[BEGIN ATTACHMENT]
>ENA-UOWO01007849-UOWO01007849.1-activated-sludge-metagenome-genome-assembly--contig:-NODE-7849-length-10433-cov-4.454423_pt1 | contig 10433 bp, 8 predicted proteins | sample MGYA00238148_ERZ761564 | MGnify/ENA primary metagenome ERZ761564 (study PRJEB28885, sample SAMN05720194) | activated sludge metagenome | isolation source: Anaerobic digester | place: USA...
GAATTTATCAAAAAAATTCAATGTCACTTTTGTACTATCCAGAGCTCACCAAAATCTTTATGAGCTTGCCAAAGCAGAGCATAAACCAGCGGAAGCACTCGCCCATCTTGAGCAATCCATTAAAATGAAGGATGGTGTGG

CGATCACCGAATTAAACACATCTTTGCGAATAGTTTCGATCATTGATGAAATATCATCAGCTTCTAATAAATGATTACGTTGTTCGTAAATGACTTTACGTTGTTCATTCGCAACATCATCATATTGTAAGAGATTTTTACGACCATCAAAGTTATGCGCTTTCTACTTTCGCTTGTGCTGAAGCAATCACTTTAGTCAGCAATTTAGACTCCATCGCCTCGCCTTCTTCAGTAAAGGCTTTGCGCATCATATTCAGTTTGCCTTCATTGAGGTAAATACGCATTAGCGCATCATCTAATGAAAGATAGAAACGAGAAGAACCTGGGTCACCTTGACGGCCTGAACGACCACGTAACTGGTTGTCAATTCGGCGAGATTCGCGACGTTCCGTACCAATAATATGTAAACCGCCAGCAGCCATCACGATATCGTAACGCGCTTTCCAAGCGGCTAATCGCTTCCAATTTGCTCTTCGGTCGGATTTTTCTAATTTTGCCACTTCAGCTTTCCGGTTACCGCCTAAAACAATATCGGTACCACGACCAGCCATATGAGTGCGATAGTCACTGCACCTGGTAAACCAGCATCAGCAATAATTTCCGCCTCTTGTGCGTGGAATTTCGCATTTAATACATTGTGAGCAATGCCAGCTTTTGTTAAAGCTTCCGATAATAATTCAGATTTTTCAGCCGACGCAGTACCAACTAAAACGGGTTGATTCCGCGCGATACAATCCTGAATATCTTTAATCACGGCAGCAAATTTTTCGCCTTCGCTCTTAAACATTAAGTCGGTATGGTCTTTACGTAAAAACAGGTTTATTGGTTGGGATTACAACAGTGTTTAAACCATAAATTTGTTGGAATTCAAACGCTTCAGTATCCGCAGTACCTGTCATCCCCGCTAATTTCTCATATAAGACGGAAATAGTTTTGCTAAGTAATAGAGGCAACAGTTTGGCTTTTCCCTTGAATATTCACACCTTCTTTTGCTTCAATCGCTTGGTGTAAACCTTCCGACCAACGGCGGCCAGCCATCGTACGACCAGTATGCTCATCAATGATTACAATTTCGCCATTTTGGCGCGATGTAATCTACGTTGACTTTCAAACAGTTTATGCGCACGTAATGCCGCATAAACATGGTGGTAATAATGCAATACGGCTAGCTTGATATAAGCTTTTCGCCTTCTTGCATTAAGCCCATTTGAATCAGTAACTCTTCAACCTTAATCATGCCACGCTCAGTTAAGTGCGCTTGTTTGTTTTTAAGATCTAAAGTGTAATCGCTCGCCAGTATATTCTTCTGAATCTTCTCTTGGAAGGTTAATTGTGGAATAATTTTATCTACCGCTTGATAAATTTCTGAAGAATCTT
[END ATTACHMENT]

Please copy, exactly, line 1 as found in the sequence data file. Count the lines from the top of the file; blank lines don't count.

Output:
>ENA-UOWO01007849-UOWO01007849.1-activated-sludge-metagenome-genome-assembly--contig:-NODE-7849-length-10433-cov-4.454423_pt1 | contig 10433 bp, 8 predicted proteins | sample MGYA00238148_ERZ761564 | MGnify/ENA primary metagenome ERZ761564 (study PRJEB28885, sample SAMN05720194) | activated sludge metagenome | isolation source: Anaerobic digester | place: USA...